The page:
SIDR affected areas after two months: No roof on houses, no work to doFarida Akhter || Friday 26 August 2016 ||
I feel humbled to write on my visit to the cyclone SIDR area after about two months. I could not go earlier, I feel bad about it. Finally, I visited Pirojpur on 7th January, 2008. The cyclone SIDR hit the coastal areas of Bangladesh on November 15, 2007. Almost two months have passed. In the past months, I have heard many reporting from my colleagues who visited the area by 20th November and also were involved in the immediate relief works. In Dhaka, like everyone else, I was glued to the television to see the electronic media reporting. The journalists were quite sincere in presenting the devastation and sufferings of people to the people in other parts of the country.
But, now there is no media reporting on what is happening to the people affected by the cyclone. There is hardly any relief-cum-rehabilitation activity carried out by the government or the non-government organisations. But the signs of devastation are still there - big trees are fallen, the houses are there without any roof. The signs of devastation are very much alive. In Bangla the phrase “Londo-Bhondo” was used to explain the devastation in the media. I could see exactly what Londo-bhondo meant even after two months. There is no other phrase to articulate the situation.
Yet, life goes on. People cannot sit idle and wait for someone else to come and reconstruct their houses. The houses are being built on their own initiatives with the materials they could collect from the surroundings. From the broken trees they can get few branches for the houses. The poles and walls could be made with the broken trees.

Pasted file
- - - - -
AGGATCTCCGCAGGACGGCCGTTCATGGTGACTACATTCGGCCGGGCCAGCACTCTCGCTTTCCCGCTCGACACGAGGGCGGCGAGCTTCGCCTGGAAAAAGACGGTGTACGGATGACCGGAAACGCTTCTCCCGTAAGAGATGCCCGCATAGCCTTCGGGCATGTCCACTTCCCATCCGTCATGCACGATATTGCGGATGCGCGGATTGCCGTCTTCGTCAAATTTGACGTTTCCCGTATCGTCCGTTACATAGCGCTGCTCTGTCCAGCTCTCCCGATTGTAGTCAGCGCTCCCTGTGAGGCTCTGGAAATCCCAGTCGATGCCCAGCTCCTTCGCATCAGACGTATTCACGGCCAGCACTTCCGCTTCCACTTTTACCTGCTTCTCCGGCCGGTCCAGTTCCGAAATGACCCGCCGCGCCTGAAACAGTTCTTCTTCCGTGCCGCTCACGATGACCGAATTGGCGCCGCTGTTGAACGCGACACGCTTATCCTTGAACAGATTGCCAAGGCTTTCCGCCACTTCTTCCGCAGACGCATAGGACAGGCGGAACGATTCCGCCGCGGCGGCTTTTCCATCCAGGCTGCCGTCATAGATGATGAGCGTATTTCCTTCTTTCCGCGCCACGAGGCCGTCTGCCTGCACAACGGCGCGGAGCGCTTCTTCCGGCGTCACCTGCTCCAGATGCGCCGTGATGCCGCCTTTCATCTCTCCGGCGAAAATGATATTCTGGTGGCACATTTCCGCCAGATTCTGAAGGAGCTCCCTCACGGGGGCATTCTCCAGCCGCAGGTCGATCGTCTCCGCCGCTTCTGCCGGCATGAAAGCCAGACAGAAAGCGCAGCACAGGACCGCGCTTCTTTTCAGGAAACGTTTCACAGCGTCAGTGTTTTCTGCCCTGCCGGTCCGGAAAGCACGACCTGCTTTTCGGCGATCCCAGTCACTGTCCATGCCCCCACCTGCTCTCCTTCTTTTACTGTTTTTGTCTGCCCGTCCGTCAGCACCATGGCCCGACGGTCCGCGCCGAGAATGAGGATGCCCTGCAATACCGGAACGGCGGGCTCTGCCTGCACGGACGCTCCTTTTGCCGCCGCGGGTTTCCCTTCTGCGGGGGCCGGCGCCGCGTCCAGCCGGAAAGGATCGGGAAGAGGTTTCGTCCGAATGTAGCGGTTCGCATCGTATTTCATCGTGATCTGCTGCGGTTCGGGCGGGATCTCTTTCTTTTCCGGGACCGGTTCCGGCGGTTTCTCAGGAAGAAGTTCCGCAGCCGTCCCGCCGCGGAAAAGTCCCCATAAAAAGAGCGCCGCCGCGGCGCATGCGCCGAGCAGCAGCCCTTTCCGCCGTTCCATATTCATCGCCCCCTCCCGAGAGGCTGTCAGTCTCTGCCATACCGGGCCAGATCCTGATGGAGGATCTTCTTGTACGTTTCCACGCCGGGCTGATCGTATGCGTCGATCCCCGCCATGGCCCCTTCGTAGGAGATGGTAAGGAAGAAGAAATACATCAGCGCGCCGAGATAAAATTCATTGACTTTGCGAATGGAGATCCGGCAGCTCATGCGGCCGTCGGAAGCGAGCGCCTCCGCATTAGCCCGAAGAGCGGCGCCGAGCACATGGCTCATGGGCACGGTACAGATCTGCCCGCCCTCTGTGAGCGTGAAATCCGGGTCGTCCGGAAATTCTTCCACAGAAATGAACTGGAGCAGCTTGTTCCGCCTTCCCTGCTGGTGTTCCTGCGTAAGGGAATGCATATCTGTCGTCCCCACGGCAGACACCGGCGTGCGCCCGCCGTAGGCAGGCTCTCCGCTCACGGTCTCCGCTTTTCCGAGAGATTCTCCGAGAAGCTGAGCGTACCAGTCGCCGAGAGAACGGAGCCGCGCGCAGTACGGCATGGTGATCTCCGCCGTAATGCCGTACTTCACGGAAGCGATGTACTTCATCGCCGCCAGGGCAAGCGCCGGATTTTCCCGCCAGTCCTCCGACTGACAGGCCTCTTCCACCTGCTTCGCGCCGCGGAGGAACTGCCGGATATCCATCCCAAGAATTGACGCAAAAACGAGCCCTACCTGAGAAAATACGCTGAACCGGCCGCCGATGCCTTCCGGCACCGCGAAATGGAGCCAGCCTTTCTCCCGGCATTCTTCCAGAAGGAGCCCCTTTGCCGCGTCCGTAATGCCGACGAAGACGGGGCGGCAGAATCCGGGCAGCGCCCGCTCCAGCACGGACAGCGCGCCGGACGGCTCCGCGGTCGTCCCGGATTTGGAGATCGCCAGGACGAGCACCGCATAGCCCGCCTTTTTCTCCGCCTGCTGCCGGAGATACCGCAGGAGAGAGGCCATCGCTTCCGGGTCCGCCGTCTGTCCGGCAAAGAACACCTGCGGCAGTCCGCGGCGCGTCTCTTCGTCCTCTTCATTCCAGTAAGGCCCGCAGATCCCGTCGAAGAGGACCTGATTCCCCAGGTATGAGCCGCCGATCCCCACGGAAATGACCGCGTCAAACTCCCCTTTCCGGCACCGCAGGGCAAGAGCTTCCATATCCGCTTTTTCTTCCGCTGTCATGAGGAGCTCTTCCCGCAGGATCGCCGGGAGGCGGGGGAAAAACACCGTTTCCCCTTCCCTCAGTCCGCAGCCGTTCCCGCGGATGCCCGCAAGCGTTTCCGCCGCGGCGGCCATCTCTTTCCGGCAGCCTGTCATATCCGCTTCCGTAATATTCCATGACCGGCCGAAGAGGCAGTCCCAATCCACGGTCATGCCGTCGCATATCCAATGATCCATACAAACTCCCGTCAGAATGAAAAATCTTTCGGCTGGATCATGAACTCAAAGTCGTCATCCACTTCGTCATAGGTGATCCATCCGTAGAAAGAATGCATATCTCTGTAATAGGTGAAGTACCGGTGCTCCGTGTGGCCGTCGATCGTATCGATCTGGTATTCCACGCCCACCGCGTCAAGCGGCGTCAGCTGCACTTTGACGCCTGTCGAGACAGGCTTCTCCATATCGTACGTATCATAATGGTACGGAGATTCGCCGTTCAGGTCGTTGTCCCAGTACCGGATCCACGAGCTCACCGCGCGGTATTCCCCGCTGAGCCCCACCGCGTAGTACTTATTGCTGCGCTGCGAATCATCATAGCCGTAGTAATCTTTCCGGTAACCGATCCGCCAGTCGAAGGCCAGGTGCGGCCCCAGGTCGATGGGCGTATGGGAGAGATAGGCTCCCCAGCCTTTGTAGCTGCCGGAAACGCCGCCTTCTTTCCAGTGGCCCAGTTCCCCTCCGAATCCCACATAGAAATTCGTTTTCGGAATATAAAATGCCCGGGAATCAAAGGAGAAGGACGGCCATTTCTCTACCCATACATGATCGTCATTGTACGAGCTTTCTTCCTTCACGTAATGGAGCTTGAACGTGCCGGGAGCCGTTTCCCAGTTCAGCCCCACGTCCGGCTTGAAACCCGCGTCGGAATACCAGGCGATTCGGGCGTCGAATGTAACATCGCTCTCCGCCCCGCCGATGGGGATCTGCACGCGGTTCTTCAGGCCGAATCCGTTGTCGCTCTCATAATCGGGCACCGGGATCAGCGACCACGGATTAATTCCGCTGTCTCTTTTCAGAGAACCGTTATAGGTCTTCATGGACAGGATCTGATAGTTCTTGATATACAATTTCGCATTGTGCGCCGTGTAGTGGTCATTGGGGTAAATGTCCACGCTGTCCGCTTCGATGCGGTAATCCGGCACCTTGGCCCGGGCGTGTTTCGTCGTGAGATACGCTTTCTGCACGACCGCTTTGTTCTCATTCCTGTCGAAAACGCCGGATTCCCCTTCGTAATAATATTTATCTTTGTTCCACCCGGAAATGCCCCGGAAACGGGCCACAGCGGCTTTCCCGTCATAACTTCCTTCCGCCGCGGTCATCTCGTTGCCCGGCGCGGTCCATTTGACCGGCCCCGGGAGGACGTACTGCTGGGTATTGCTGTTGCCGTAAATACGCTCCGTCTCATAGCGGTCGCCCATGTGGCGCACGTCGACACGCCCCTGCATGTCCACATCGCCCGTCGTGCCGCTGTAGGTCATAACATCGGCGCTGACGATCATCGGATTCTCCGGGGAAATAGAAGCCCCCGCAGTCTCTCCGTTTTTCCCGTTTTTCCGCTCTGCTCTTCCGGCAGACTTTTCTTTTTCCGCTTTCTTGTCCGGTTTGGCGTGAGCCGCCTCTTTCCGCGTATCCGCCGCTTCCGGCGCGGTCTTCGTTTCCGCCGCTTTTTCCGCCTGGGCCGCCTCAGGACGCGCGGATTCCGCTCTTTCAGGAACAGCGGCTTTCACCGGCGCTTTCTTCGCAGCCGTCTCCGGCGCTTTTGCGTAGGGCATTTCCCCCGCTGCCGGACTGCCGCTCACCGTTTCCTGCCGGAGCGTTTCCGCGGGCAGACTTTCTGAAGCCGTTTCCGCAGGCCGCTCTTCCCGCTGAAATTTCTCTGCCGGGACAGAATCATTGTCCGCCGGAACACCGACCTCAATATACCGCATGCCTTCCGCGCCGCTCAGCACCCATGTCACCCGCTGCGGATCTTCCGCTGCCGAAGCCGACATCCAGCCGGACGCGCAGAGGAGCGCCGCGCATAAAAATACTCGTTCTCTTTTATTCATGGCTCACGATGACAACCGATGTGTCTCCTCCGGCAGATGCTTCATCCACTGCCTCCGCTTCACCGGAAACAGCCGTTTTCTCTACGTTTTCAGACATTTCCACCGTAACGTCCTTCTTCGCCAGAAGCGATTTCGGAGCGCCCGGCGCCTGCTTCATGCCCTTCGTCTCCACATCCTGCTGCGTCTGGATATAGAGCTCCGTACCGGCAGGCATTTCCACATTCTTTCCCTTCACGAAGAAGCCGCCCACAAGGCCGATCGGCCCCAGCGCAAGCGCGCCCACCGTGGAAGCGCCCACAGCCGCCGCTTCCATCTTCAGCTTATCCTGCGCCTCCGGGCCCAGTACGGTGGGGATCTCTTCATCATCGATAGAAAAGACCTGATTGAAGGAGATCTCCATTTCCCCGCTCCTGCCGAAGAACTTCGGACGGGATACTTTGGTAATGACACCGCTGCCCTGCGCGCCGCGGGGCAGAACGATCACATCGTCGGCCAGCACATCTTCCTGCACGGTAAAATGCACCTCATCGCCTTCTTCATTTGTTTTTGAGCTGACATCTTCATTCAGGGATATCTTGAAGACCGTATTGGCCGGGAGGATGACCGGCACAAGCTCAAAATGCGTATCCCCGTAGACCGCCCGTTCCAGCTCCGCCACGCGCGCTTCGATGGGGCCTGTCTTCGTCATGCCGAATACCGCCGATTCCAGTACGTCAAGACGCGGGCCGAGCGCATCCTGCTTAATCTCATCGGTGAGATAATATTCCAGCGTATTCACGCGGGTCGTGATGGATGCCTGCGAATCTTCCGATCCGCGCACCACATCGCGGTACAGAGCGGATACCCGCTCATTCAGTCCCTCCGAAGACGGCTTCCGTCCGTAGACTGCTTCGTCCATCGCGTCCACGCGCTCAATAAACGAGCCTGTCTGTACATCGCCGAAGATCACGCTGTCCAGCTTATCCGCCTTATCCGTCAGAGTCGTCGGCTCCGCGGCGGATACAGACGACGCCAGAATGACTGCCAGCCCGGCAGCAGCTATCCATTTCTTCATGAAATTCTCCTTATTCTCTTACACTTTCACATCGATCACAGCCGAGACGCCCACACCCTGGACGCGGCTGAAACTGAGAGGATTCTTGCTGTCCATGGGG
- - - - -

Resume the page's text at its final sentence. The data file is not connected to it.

But those are not enough. The housing materials such as tin and bamboo are to be bought. They do not have money to buy them. It was also found that although the big trees are fallen, the poor people cannot cut the tree as it is owned by others. However, the private ownership of the alien species trees did not stop from falling on the roofs of the poor people’s houses and to break them. Most of the big trees such as Raintree, Koroi were planted under social forestry programme and these trees are alien to the area. The roots are not deep enough therefore could not sustain the heavy wind.
Most of the poor people in the affected villages are now living in houses without roof. Now it is quite cold in the morning and at night. It is difficult to imagine how people are passing the nights in houses without roofs. Even the latrines are built, but without roof. That means roof materials are not easily available.
Women, as their normal work, have made the floors of the houses and the raised platform polished with mud. It looks beautiful. Habiron nesa of Saidkhali showed us the homestead without any house on it. She is smearing it with mud and cowdung every day. Now she is waiting get the materials to build the house on this floor. She is using the courtyard to dry the collected paddy from the nearby fields.
Others who are better off, have managed to build the houses with tin (old) and timber pieces. They have shown their artistic skill in building the houses. The capacity to cope with the devastation depended on their ownership of resources before the cyclone. So the unequal situation is quite clear in the stage of rebuilding. People with resources at least have roofs on their houses while the poor do not have any. Maznu, a fishing labour in Saidkhali remarked, “We are Bhumiheen (landless). It is a beautiful name for us, we are ‘Heen” or less in everything. God has sent us to the world in this name!!” Obviously, his satire expressed a lot. Cyclone SIDR could take away everything, but it could not eliminate the inequality and differential access and ownership of resources.